The ABLE National Resource Center has an abundance of helpful content to assist people wherever they are on their ABLE journey. The Roadmap to Enrollment and the Roadmap to Independence, both on the ABLE NRC website, are great places to start. The ABLE Decision Guide Series are interactive and very helpful in becoming familiar with the basics and moving to a more advanced understanding of ABLE accounts. The ABLE Employer Toolkit is a great resource for employers seeking to hire, retain and support a qualified and diverse workforce. ABLE NRC also hosts webinars, panels and podcasts with subject matter experts and ABLE account owners like myself who serve as ambassadors, sharing our stories and best practices. I have learned that money means freedom for people with disabilities and that competitive employment will almost always result in more financial stability in comparison to cash benefits.
ABLE accounts are flexible and, when paired with other work incentives discussed with a Community Work Incentive Coordinator, they can support an account holder in any working situation. ABLE accounts can be used for basic living expenses or longer-term savings goals. For someone utilizing a stepping-stone approach and working part-time to maintain public benefits, an ABLE account could be used for assistive technology, transportation or anything else they might need to live, learn or access their community. Full-time employees can do all of the above or use an ABLE account for unexpected expenses or as a more flexible retirement account. There is a lot of freedom in knowing that you have the ability to withdraw funds for qualified disability expenses as needed. Account holders who work may also able to contribute an additional amount from earnings.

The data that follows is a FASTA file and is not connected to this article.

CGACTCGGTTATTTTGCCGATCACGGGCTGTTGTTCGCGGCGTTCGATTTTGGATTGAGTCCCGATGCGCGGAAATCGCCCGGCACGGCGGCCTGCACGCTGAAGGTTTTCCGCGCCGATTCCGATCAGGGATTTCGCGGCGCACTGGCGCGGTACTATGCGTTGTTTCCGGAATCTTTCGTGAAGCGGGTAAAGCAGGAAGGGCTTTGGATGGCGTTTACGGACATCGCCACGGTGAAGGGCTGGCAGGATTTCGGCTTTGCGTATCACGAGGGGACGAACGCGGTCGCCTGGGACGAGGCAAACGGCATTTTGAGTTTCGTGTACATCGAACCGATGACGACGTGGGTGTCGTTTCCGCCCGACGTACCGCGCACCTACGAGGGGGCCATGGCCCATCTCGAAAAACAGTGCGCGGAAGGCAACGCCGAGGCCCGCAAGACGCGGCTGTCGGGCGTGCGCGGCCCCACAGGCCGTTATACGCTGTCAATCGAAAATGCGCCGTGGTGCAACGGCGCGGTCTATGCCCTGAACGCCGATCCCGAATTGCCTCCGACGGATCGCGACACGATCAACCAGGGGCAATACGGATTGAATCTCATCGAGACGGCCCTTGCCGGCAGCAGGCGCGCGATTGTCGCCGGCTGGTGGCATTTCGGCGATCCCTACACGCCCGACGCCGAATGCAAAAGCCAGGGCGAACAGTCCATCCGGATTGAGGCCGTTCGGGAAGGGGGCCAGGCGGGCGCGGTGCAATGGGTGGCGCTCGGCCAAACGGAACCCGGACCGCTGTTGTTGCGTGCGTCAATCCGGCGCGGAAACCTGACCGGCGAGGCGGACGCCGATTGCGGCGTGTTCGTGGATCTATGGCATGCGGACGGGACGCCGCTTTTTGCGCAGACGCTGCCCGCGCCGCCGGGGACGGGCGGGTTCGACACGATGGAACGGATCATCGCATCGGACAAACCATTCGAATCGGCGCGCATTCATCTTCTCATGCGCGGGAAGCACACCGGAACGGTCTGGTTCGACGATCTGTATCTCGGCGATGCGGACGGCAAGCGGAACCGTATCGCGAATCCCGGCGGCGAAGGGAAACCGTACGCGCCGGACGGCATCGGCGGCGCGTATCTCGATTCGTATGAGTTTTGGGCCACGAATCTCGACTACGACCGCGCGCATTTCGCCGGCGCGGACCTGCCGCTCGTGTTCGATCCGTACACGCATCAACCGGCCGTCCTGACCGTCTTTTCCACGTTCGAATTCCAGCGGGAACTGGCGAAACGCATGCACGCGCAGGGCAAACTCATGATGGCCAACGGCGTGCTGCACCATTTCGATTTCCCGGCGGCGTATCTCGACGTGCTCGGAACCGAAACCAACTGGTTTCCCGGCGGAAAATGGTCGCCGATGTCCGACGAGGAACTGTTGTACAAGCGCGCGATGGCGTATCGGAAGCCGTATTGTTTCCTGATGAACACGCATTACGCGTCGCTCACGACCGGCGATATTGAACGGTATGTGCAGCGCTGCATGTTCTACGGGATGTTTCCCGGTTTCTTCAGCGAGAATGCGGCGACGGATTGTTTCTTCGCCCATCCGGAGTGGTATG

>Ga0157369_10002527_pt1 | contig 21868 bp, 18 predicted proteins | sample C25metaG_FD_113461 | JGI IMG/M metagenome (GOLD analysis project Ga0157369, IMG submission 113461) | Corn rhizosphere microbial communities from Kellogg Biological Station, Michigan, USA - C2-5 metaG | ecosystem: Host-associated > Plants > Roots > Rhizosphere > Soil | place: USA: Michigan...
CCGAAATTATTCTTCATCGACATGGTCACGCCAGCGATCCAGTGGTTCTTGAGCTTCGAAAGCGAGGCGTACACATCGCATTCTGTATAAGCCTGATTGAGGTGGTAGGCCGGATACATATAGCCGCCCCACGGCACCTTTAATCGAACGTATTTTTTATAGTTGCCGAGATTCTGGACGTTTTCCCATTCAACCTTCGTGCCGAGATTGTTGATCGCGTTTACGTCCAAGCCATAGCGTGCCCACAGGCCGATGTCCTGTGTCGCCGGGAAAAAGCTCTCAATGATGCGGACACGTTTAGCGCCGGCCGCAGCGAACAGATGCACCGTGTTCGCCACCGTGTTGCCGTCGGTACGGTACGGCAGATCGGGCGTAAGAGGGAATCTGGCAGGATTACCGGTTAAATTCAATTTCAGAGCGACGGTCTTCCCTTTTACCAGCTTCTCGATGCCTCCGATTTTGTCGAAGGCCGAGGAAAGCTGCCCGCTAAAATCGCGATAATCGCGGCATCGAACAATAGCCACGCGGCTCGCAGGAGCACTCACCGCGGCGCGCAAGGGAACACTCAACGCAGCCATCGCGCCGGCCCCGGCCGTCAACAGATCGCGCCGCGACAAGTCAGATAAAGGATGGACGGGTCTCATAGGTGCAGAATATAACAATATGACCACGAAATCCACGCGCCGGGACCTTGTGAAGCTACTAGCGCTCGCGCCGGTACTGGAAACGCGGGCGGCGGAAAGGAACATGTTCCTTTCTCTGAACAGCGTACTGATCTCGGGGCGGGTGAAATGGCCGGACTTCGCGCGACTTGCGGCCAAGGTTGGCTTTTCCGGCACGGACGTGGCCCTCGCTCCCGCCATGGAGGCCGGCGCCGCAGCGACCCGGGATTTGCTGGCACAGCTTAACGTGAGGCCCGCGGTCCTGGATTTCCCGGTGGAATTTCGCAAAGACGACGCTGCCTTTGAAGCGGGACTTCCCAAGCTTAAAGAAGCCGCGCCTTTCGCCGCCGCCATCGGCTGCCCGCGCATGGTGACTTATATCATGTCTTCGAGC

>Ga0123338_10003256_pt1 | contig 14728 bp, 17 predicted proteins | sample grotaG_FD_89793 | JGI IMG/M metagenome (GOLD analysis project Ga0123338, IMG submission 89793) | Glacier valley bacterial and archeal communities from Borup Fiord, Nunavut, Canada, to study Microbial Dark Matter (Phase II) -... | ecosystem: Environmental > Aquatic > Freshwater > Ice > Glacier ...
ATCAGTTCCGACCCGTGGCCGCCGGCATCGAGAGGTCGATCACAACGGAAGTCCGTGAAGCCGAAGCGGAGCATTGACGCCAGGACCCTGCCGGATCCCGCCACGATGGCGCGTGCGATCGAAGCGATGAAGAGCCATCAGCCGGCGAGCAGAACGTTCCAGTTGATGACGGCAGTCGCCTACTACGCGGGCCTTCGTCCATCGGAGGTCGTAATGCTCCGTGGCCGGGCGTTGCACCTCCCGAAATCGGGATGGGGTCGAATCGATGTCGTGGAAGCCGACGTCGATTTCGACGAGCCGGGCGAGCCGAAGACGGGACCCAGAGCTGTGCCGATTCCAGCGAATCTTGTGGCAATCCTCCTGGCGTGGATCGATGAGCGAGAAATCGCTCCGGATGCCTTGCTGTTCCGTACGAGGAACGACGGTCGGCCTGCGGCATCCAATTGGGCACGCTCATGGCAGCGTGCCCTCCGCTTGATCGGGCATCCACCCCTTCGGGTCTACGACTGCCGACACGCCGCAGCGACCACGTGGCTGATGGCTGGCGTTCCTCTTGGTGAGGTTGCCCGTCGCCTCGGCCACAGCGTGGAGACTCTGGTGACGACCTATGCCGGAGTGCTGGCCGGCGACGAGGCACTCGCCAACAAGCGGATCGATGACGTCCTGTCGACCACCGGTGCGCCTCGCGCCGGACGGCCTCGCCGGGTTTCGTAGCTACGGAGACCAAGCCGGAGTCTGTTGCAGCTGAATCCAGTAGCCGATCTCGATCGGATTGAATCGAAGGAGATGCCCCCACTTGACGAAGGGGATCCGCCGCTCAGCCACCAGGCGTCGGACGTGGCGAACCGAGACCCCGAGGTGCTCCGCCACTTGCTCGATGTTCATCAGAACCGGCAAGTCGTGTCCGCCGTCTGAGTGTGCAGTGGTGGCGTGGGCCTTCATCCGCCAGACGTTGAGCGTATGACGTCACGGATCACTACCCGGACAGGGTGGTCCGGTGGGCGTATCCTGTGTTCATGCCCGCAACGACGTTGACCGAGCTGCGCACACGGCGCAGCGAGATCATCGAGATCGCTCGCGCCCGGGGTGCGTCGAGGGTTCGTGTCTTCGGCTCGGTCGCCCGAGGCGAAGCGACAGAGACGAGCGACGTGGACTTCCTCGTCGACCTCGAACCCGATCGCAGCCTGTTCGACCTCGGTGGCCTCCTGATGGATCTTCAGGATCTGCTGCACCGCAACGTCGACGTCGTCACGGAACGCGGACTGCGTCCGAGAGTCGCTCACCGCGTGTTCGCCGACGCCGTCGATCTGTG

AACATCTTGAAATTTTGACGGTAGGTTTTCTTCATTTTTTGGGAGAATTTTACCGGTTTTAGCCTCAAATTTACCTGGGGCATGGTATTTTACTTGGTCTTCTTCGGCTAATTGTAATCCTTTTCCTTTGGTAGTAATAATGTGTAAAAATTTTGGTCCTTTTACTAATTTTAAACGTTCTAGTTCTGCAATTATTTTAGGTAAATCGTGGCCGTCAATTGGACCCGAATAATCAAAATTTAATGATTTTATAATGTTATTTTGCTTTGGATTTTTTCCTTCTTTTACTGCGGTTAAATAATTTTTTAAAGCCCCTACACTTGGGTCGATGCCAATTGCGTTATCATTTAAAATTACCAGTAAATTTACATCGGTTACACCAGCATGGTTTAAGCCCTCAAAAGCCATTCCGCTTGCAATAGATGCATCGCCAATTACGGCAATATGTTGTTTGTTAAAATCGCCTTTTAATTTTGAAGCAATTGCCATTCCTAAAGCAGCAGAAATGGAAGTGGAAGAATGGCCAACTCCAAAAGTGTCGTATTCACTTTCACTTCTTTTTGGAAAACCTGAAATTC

I use my ABLE account to save for larger purchases. In 2019, I used my ABLE account to purchase an accessible vehicle and have saved several thousand dollars as a down payment for a home. For my longer-term career goals, I will continue to help others in my community and support them in understanding the complexities of working while navigating public benefits and healthcare programs. There is a strong need to engage BIPOC communities in all of this due to systemic barriers in education, justice and medical access that have become more apparent in the past few years. I am considering training to be a certified work incentives counselor to help me with this work and my ABLE account could help pay for that training.
ABLE accounts are a foundational strategy to build wealth, plan for the future or pay for unexpected expenses and generally make it easier to live, learn and access our communities. ABLE accounts ultimately allow owners the opportunity to live more self-determined lives. They can provide meaningful supports as people with disabilities in BIPOC communities create new opportunities for employment. The ABLE Act builds on the promise of the Americans with Disabilities Act and provides a powerful tool to help millions of people with disabilities live life to their fullest potential while pursuing fulfilling careers.